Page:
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Midwinterblood Hardcover – February 5, 2013
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From School Library Journal
Gr 9 Up-Beginning in July 2073, Sedgwick's new novel makes its way backward through time, drawing readers into seven stories from different eras. Whether it is a 21st-century archaeologist, a World War II pilot, or a Viking king, there are subtle but tell-tale signs of the threads that bind them together over the centuries-the echoes of particular names and phrases, the persistence of a mysterious dragon orchid, and other seemingly innocuous moments that all hint at the dark mystery at the center of this lyrical yet horrifying tale. The plot is reminiscent of David Mitchell's Cloud Atlas (Sceptre, 2004), with its themes of love and reincarnation, as well as of the cult-movie-turned-book Robin Hardy's Wicker Man (Crown, 1978), with its setting of remote and sinister island inhabitants. The many characters are vividly real and distinct from one another, despite making only brief appearances. Each of these vignettes seem rich enough to be worthy of a novel of its own, and readers might almost wish they could pause in each fascinating, detailed moment rather than be swept through time-and the novel-on the current of a cursed love. Although fans of the author's Revolver (Roaring Brook, 2010) will likely flock to this book to relish more of Sedgwick's stark, suspenseful writing, new readers might find that there are more questions left unanswered than are resolved.-Evelyn Khoo Schwartz, Georgetown Day School, Washington, DCα(c) Copyright 2011. Library Journals LLC, a wholly owned subsidiary of Media Source, Inc. No redistribution permitted.
*Starred Review* In the year 2073, a reporter named Eric is sent to Blessed Island to research a rare flower called the Dragon Orchid. There he finds an insular community of mysterious villagers, a delicious tea that has him losing days at a time, and a beguiling girl named Merle. In just 50 pages, we reach a shattering conclusion—and then start anew in 2011. An archaeologist is digging on Blessed Island, where he meets a quiet boy named Eric and his mother, Merle. So begins this graceful, confounding, and stirring seven-part suite about two characters whose identities shift as they are reborn throughout the ages. Sedgwick tells the story in reverse, introducing us to a stranded WWII pilot, a painter trying to resurrect his career in 1901, two children being told a ghost story in 1848, and more, all the way back to a king and queen in a Time Unknown. It is a wildly chancy gambit with little in the way of a solid throughline, but Sedgwick handles each story with such stylistic control that interest is not just renewed each time but intensified. Part love story, part mystery, part horror, this is as much about the twisting hand of fate as it is about the mutability of folktales. Its strange spell will capture you. Grades 9-12. --Daniel Kraus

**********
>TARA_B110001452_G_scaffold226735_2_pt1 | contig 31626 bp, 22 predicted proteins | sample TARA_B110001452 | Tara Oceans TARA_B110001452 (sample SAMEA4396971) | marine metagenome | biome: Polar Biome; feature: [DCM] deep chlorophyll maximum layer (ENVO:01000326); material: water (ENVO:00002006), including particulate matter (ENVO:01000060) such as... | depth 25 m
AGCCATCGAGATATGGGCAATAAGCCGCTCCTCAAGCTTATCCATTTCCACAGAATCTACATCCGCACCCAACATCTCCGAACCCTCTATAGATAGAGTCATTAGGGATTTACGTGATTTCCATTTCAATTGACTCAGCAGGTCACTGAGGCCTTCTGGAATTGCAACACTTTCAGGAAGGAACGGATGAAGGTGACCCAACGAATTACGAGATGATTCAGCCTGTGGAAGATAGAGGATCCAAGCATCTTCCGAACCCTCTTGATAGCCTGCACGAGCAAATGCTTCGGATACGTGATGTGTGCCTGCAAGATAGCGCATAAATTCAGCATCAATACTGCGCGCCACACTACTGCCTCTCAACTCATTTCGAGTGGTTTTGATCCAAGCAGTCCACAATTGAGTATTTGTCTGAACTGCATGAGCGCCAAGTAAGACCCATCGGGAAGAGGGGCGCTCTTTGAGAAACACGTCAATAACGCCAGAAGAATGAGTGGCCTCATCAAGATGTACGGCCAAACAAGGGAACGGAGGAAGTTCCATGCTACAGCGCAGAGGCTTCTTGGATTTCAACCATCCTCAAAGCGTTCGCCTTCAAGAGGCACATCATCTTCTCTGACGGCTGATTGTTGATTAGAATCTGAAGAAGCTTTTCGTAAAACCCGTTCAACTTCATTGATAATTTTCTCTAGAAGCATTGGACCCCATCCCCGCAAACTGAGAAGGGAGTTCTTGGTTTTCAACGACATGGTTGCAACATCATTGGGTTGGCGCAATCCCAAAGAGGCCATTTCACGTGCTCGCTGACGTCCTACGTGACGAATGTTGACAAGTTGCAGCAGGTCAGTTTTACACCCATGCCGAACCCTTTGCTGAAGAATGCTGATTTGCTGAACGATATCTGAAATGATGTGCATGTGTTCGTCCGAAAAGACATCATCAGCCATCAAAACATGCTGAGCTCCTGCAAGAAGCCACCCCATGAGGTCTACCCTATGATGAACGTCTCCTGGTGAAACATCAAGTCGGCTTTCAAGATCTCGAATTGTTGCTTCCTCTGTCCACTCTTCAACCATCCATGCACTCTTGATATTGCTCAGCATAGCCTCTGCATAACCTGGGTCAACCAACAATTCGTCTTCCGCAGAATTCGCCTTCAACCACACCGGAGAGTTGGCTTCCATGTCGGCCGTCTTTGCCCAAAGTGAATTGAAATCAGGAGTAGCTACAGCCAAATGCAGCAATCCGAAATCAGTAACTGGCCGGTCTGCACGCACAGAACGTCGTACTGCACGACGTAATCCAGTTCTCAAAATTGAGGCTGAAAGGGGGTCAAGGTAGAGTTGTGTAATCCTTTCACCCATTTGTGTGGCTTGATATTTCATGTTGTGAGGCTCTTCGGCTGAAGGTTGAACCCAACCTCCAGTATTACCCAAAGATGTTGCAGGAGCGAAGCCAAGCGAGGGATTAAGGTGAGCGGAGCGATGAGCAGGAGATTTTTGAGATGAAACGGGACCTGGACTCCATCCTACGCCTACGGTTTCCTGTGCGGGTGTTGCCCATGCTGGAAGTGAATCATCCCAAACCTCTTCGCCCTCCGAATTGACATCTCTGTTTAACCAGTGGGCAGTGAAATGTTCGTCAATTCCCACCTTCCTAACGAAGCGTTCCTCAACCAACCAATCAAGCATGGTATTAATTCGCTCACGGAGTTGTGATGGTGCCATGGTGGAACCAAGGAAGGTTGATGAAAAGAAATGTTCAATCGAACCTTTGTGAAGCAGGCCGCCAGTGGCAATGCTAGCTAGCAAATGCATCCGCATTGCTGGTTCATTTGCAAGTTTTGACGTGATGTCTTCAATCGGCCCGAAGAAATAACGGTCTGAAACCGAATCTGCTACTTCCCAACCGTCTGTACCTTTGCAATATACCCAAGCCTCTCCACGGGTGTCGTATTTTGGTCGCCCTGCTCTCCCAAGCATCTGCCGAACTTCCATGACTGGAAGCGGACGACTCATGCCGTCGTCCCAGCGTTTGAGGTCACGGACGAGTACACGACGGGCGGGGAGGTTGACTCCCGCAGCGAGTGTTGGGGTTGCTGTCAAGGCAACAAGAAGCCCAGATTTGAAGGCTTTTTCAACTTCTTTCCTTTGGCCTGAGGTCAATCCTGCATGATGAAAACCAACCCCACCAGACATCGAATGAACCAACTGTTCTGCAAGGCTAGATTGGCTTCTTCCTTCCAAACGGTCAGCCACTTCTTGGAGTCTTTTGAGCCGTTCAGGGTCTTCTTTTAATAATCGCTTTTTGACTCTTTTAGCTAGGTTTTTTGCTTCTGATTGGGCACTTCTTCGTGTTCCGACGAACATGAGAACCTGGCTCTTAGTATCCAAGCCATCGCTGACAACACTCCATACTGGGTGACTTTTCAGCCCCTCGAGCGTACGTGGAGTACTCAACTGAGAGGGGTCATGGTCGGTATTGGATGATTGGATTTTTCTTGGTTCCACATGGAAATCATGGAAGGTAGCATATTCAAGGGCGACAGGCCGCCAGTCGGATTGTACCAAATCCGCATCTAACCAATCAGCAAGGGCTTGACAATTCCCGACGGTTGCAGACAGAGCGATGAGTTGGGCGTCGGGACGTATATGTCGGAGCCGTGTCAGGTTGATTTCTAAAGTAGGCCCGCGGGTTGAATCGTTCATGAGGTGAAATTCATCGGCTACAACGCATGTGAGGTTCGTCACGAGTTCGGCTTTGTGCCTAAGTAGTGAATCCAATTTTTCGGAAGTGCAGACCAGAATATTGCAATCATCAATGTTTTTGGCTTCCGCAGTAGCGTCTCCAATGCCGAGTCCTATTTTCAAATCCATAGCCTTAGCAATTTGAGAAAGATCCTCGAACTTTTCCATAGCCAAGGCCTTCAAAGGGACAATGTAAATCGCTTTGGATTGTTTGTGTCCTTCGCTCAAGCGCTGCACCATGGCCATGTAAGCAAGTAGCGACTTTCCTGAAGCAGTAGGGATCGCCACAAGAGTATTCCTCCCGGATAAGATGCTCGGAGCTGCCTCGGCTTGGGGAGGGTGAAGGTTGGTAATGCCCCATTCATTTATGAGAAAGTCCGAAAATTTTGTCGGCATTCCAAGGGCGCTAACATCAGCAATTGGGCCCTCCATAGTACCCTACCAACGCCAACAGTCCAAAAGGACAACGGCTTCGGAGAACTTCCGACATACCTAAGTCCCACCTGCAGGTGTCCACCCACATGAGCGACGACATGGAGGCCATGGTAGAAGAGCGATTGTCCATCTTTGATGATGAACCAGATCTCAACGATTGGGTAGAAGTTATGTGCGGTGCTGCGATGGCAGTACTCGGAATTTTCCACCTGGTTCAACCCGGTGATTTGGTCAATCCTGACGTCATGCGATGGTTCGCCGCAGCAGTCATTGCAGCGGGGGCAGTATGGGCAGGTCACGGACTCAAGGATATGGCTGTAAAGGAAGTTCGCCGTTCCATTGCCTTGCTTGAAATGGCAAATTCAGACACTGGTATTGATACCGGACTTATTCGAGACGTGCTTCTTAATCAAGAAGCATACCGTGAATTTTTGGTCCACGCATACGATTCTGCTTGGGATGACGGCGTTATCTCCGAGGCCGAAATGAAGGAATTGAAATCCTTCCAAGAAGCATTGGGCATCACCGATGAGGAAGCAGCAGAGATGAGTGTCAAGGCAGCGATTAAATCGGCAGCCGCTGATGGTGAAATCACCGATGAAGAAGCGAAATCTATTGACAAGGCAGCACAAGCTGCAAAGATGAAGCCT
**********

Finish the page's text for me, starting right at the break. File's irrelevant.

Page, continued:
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Top Customer Reviews
Moreover, the love story that should tie it all together has no origin. There was no explanation of how they fell in love or what it was that they loved about each other; they simply were in love and this was taken for granted. This made the characters very difficult to relate to and made the story feel as though it was a flower simply appearing from nowhere and lacking roots or even a stem. This was possibly also due to the story almost always picking up near to the end of one of their lives, so that we saw many times how Eric and Merle were separated, but never understood how they came to be so connected.
Overall, while the writing is beautiful and the plot absorbing the characters and relationships which should anchor the story leave much to be desired.
But I never really connected with the characters who seem like archetypes. Merle didn’t seem like a real human being to me. The three main characters circle endlessly in various configurations throughout the seven vignettes–but I never felt I knew who any of them were on a deeper level. The secondary characters, especially various sets of parents and other family members, are muted and shadowy:
“Tor’s questions about his parents come back to him, and he realizes that it’s been many years since he thought about them. Almost as if they were dead. And though they’re not dead, they may as well be. He hasn’t seen them or spoken to them in years...”
What? Seems a little strange to me. And there’s no further explanation forthcoming.
I particularly didn’t understand “The Archaeologist” and how it fit with the others. Again, what happened to Eric’s father? Who is Edward, the narrator, in relationship to the greater story?
I struggle with whether to give this book three or four stars. The characters seem flat, the plot is a bit clunky, and the set up is farfetched at times–but as a puzzle and fairy tale, it works. Lucid and well-written, but I didn't resonate with it emotionally.
You can dream of a story, see the words dancing in your head, but alas can you put them down on paper?
Can you make others interested in the characters that you have created? Can you shape them from a world that does not exist other than for you? Marcus Sedwick has done that in this wonderful novel!
I have never been one to spoil a novel for a reader. Therefore, all I cay tell anyone is that if you enjoy reading about "past lives" or anything in that realm, you will love this book.
Actually, Mr. Sedwick does not consider this book about past lives, though some of you might if you read it.
That being said, I implore you to read the book and come to your own conclusions.
I loved it very much and look forward to reading more from this imaginative author!